• I may need extra time to read and answer all the questions on a test.
  • If tests or reading assignments are read to me I may not retain them as well and my grades may suffer.
  • I may need a buddy that I can sit next to and be allowed to ask questions if I miss something that was presented. A buddy may help me find places in the school that I cannot find on my own yet.
  • In fire drills, when people are exiting quickly, I may need guidance, a buddy, or detailed information on movement would be a big help.
  • I may require help locating my bus.
  • I may need medication at certain times of day and have to go to the office.
  • If people run in front of me quickly I may not see them.
  • I have problems with depth perception at times. I may stumble and fall if there is a change in grade, texture, or elevation of the surface I’m walking on.
  • Assistive Technology:
  • I use a Perkins Brailler to write Braille with.
  • I use a slant board to help avoid glare on my work.
  • “When I use the computer I use screen magnification.” Many recent computers and tablets have screen readers built into them. NOTE: A Google search may find a free one for your computer.
  • To see the board I use a magnification device.
  • To see some of my desk work I use a hand held magnifier . . . or I use a CCTV,
  • I use a note-taker when I write papers or take notes.IMPORTANT: Because of the sensitivity of certain information, information may not be discussed with surrounding staff unless it is initiated by the student, parent or VI teacher. It is important to be aware to what information is important for each specific staff or volunteer to know and understand.


A Letter to Next Year’s Teacher:

In the spring, in anticipation of the end of the school year, a letter to next years teacher may be drafted. This may take a month to outline and perfect. Both the student and Teacher of Visually Impaired may craft a letter introducing them selves and telling the new teacher all the things that they may want to know about them. This would be a forum to present the student’s accommodations, position of desk in the class, type of media used, large print, etc. in the words of the student.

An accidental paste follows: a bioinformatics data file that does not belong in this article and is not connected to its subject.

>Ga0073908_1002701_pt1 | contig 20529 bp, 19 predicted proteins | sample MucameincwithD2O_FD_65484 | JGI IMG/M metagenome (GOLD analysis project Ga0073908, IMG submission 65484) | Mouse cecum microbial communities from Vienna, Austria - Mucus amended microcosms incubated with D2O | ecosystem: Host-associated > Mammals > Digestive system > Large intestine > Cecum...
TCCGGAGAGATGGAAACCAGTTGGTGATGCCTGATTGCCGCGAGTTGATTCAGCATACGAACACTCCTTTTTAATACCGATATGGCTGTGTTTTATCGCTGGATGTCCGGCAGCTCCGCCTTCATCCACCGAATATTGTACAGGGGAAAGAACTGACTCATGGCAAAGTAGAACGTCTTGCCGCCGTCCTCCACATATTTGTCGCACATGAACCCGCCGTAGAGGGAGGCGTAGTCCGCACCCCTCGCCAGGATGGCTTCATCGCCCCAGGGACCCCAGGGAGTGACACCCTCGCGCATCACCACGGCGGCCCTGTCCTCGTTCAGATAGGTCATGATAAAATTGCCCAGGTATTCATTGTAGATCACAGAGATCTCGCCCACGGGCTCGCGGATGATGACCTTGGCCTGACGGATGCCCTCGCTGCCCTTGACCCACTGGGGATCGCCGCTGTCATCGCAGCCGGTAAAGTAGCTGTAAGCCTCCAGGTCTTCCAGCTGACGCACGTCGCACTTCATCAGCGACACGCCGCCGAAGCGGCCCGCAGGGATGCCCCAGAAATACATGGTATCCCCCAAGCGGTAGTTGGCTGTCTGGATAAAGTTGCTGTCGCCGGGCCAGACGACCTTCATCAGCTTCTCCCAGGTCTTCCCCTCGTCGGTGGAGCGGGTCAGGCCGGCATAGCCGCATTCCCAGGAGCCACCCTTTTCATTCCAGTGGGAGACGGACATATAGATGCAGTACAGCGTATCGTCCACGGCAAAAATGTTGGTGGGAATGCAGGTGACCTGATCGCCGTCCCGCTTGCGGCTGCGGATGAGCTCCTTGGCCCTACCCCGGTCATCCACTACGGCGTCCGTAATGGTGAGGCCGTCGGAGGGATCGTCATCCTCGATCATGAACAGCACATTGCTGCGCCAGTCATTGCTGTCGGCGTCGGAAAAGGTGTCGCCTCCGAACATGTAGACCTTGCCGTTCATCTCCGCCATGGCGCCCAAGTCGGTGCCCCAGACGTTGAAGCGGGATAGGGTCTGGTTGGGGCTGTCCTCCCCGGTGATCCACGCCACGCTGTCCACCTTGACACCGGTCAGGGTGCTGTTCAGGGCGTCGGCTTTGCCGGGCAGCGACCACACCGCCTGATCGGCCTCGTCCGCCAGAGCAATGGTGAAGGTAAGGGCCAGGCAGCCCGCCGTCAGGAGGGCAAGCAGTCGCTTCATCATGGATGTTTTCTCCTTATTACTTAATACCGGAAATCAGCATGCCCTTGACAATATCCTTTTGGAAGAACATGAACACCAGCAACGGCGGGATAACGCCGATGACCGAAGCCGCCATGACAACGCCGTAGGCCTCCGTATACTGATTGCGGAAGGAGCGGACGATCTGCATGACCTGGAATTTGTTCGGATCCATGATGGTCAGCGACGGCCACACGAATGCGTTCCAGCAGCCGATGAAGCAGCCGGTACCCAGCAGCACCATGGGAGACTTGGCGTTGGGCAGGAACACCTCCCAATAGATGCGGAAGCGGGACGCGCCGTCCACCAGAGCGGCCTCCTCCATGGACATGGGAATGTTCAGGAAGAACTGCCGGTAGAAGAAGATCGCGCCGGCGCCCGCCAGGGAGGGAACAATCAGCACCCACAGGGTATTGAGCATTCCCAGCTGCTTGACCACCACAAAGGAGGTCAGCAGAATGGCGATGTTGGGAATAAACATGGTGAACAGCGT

A Presentation To The Student’s Class:

In a short presentation to classmates discuss the visual impairment and how it affects the student in class. Include the important things for them to know like how far away they can see efficiently both near and at a distance and the materials needed in accommodating their low vision. This short information session can be done by the TVI, Teacher of Visually Impaired, or the general education teacher, and assisted by the student. You may want to include playground and cafeteria workers, volunteers, the school secretary, bus driver, librarian, or custodian depending on how the family feels about informing those surrounding the visually impaired student. The outline for the presentation can be pre-planned in writing. If comfortable, have a question and answer session at the end of the program.

— Activities shared by Clarissa Miller, TCVI, Clinton County Regional Education Service Agency, Michigan


Disclaimer: Please note that the websites and webpages shown below are not all inclusive of all websites containing this type of information. Always consult your child’s health care provider(s) and educators for additional reliable and accurate information.

  • Family Connect (hosted by the American Foundation for the Blind)
  • Teaching Visually